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How Do I Repair Bowed Basement Walls?

Homeowners with bowed basement walls should look for cracks in their foundation.
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  • Written By: Dan Cavallari
  • Edited By: Bronwyn Harris
  • Last Modified Date: 23 November 2014
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Bowed basement walls are a serious issue, and in most cases, a professional should be hired to repair the damage. If you choose to perform some of the steps on your own, be sure to research different methods for repairing bowed basement walls before attempting any of them. The first step is, of course, to assess the extend of the damage to the wall. This will mean tearing down any drywall that may be covering the basement walls and looking for vertical and horizontal cracks in the foundation of the house. Once you have found any cracks in the bowed basement walls, you must determine if the walls are still moving and causing additional bowing.

The best way to determine if the wall is still moving is to use hydraulic caulk in the cracks. This material is available at most hardware stores, and when it is worked into the cracks, it will dry. If the caulk cracks after installation, this means the wall is still moving. Structural supports will therefore need to be installed to keep the wall stable. It is also important to find the cause of the bowing; in some cases, poor drainage form the outside of the house can cause bowed basement walls, and excavation may be necessary to correct the issue. This must be done with heavy machinery, so it is best to leave this step to professionals if you are not familiar with the use of heavy machinery.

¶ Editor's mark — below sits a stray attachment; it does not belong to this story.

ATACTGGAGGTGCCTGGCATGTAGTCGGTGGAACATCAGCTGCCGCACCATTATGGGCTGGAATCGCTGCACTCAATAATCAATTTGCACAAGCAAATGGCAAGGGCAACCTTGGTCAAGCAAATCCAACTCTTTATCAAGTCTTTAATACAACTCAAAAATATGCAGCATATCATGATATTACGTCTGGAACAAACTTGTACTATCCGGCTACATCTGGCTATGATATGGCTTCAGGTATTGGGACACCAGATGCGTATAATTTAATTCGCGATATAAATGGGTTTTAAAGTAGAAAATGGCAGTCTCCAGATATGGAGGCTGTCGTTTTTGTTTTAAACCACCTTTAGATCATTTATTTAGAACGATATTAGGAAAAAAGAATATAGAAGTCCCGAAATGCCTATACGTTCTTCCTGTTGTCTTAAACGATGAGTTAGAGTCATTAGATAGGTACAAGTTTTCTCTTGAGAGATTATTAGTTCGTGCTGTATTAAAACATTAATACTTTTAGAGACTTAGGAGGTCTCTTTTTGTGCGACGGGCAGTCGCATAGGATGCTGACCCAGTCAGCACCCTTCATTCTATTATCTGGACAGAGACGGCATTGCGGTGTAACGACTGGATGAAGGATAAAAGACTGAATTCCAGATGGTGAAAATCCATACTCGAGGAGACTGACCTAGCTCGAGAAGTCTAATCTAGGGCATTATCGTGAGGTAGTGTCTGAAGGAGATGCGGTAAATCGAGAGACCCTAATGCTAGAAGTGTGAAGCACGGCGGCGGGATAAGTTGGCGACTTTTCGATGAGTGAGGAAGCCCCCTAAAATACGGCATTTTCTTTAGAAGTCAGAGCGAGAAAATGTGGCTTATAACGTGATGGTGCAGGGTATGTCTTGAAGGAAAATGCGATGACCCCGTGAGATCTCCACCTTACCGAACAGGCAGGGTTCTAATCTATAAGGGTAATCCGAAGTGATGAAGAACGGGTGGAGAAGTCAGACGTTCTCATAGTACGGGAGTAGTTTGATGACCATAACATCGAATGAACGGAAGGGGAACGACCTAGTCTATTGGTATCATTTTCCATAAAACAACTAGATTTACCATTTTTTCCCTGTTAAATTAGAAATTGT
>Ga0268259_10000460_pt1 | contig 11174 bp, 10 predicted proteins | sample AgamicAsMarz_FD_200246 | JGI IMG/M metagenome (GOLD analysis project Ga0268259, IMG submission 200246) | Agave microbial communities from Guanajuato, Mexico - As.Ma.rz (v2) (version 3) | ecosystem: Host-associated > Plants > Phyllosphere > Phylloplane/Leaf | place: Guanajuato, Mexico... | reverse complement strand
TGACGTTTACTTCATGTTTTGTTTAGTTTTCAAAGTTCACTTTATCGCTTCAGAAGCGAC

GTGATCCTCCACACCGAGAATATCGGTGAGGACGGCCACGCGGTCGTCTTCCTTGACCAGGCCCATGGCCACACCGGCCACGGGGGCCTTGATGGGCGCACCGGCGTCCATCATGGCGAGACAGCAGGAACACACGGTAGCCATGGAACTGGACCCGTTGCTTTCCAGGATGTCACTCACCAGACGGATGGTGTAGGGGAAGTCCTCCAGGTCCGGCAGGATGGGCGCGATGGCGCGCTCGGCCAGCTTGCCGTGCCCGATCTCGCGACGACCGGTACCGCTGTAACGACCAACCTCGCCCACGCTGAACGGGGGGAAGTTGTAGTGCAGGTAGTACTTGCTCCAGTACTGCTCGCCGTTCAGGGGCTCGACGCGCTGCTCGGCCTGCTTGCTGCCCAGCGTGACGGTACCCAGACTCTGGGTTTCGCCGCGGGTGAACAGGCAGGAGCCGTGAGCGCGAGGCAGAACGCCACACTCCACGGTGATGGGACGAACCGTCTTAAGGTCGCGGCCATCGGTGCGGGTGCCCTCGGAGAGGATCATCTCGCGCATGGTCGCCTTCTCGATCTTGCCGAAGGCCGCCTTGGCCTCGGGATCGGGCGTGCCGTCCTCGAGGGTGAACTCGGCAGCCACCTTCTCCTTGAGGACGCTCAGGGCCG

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Structural supports for bowed basement walls often come in the form of steel beams. These are particularly helpful if the wall is bowed due to the house settling, which will cause horizontal cracks in the wall. These beams will help take some of the structural load the wall must bear off the bowed wall, preventing further bowing. If the wall is bowed inward toward the basement, wall anchors may be used to correct the bow. These can be somewhat difficult to install correctly and the process should be done by a professional if possible. The process involves securing large steel plates against the inside of the wall, then drilling through the wall so steel cables can be run through it. The cables will be secured to galvanized steel plates dug into the earth outside the basement wall.

Once the fix you have chosen is complete, it is best not to refinish bowed basement walls until you are sure the method you chose is working properly. Wait several weeks to see if the damage worsens, or if new cracks begin to form. Once you are sure the fix has worked, you may refinish the basement.

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